Wednesday, January 6, 2016
Commonwealth Fund Finds Both 'Private Option' and Traditional Medicaid Expansions Improved Access to Care
Low-income adults in Kentucky and Arkansas, which both expanded Medicaid eligibility under the Affordable Care Act, were more likely to be insured and less likely to have problems paying medical bills or affording prescriptions than low-income adults in Texas, which did not expand Medicaid.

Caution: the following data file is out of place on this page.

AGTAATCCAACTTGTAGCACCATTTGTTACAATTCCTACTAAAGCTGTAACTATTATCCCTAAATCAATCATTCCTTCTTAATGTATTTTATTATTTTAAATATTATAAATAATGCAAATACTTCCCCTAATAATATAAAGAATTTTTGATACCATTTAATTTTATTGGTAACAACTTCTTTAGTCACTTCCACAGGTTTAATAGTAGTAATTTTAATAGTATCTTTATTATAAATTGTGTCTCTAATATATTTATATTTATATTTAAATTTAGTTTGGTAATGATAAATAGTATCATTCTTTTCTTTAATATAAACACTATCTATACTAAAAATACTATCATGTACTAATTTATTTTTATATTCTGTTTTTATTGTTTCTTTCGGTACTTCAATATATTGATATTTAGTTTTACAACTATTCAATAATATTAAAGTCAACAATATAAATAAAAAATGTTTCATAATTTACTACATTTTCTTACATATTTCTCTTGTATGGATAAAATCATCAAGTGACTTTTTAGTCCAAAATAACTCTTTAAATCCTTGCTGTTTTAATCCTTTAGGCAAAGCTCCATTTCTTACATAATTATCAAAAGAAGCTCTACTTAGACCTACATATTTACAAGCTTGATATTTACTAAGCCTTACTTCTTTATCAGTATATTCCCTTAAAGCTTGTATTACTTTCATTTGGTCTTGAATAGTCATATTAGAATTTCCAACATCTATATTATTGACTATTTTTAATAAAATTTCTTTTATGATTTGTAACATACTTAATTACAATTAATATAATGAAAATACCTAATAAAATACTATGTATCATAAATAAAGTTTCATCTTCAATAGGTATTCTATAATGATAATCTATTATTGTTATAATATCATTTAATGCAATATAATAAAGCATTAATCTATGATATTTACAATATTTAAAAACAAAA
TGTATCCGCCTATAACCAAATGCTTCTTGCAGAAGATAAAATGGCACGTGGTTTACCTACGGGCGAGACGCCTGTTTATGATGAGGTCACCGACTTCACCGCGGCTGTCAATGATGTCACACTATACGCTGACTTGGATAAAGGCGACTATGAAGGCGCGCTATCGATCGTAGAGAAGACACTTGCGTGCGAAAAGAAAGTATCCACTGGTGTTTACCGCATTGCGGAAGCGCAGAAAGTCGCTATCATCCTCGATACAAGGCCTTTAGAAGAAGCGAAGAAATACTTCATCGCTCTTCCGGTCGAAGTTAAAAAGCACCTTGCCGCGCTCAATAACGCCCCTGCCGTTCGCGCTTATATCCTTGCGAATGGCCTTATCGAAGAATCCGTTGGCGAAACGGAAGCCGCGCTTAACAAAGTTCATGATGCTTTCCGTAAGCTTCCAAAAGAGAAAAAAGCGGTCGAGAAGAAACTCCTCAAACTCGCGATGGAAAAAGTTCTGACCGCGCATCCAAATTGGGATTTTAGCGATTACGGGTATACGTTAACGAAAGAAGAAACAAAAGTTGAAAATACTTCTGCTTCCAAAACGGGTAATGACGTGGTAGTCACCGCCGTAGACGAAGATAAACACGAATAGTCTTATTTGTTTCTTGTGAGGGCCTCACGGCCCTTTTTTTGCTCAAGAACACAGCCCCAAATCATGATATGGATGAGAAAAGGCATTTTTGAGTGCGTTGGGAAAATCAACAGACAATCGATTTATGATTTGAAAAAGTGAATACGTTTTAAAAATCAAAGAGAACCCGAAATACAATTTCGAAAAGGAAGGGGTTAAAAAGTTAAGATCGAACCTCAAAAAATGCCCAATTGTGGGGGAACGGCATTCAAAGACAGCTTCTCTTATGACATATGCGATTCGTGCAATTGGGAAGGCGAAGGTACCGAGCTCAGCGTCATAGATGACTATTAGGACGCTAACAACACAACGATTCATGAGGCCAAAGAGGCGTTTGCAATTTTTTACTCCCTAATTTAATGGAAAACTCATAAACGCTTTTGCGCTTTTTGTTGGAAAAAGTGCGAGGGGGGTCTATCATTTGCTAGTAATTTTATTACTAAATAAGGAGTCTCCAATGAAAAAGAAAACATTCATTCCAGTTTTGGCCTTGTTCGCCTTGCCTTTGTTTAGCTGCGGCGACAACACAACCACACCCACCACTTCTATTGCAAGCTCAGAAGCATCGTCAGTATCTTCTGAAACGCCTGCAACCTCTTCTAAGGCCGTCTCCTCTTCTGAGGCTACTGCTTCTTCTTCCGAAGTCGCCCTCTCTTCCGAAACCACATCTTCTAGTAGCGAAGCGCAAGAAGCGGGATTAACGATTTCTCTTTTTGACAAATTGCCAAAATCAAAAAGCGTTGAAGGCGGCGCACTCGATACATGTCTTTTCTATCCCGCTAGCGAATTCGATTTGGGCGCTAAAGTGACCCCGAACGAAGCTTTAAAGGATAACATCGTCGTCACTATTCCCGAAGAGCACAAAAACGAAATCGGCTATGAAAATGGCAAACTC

The Affordable Care Act (ACA) gives states the option to expand Medicaid eligibility to all adults with incomes under 138 percent of the federal poverty level (about $16,000 for an individual or $33,000 for a family of four). So far, 30 states and the District of Columbia have chosen to do so. Most have taken a traditional approach to expanding Medicaid, but several have elected the “private option”—using Medicaid funds to purchase private insurance through the federal and state marketplaces. This Commonwealth Fund–supported article in Health Affairs examines the experiences of low-income adults during the first year of the ACA Medicaid expansion in three states that adopted different strategies: Kentucky, which expanded traditional Medicaid coverage; Arkansas, which used the private option; and Texas, which did not expand Medicaid.. . .